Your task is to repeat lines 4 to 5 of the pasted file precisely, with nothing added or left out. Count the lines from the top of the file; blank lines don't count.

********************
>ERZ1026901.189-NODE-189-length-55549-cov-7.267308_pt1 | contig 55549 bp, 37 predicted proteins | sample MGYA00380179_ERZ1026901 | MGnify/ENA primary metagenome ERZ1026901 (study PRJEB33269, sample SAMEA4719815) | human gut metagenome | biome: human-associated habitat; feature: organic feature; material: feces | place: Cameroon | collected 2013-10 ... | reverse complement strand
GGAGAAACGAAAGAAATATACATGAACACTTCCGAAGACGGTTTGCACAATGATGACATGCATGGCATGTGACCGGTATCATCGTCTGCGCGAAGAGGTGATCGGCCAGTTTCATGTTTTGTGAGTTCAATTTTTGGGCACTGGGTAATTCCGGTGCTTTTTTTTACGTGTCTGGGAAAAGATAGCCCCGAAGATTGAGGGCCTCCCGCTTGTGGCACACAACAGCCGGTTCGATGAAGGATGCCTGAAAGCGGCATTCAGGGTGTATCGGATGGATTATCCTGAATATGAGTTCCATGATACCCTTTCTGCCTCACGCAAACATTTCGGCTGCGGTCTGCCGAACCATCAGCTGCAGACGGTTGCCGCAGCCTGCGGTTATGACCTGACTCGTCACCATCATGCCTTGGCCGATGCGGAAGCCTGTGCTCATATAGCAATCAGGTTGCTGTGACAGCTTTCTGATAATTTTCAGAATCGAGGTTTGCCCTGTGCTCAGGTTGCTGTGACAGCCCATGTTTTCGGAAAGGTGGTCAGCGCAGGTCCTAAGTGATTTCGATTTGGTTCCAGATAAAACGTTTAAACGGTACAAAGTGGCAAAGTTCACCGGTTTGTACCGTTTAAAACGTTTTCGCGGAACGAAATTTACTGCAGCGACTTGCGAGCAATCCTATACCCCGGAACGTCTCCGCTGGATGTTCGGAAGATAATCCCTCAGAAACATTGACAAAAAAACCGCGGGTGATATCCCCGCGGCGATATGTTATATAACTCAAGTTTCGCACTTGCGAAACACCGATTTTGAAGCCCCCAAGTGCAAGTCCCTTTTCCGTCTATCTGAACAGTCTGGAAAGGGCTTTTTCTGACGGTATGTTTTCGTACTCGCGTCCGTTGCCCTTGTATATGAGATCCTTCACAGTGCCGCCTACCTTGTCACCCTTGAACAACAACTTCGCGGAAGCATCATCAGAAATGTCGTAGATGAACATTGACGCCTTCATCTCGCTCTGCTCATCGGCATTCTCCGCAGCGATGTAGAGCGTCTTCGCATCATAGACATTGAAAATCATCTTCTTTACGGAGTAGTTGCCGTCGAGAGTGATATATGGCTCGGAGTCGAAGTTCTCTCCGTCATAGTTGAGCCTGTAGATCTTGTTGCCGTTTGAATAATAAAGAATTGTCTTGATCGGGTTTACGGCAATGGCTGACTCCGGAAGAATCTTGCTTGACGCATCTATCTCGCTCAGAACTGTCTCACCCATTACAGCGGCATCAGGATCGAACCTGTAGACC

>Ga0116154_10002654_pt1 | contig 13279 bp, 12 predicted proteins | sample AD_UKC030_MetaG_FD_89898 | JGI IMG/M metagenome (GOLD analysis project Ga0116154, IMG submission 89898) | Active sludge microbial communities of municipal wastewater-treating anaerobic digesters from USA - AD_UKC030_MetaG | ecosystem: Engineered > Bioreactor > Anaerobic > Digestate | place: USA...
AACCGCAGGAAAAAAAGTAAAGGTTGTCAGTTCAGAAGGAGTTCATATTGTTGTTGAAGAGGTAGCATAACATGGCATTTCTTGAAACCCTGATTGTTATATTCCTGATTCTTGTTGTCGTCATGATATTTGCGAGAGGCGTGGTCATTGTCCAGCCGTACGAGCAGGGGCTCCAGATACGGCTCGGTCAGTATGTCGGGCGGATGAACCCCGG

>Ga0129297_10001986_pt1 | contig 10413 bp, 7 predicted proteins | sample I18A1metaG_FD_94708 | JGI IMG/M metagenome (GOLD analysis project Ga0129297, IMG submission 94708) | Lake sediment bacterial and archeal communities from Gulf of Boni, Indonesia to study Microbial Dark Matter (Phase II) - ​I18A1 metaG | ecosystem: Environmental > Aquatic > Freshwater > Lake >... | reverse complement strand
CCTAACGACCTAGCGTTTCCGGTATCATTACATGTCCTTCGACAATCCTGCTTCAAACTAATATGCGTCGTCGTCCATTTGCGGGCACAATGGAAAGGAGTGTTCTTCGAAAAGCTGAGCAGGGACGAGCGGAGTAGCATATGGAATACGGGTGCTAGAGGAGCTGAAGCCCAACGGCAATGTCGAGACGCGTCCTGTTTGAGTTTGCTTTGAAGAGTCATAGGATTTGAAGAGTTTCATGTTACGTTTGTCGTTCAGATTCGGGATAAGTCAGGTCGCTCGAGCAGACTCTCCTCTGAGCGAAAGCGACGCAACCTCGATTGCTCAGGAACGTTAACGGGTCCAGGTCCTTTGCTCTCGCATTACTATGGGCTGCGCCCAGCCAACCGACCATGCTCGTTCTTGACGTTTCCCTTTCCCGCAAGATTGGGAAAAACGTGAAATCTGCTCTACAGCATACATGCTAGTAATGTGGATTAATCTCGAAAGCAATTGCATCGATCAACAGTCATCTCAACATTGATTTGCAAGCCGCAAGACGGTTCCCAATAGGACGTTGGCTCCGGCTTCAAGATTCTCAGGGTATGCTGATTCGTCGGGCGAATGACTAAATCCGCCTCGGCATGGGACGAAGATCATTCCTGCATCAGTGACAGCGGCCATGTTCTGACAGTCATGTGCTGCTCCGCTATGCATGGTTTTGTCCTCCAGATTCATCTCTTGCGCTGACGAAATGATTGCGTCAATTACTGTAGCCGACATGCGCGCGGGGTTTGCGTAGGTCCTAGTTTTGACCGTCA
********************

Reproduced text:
AACCGCAGGAAAAAAAGTAAAGGTTGTCAGTTCAGAAGGAGTTCATATTGTTGTTGAAGAGGTAGCATAACATGGCATTTCTTGAAACCCTGATTGTTATATTCCTGATTCTTGTTGTCGTCATGATATTTGCGAGAGGCGTGGTCATTGTCCAGCCGTACGAGCAGGGGCTCCAGATACGGCTCGGTCAGTATGTCGGGCGGATGAACCCCGG

>Ga0129297_10001986_pt1 | contig 10413 bp, 7 predicted proteins | sample I18A1metaG_FD_94708 | JGI IMG/M metagenome (GOLD analysis project Ga0129297, IMG submission 94708) | Lake sediment bacterial and archeal communities from Gulf of Boni, Indonesia to study Microbial Dark Matter (Phase II) - ​I18A1 metaG | ecosystem: Environmental > Aquatic > Freshwater > Lake >... | reverse complement strand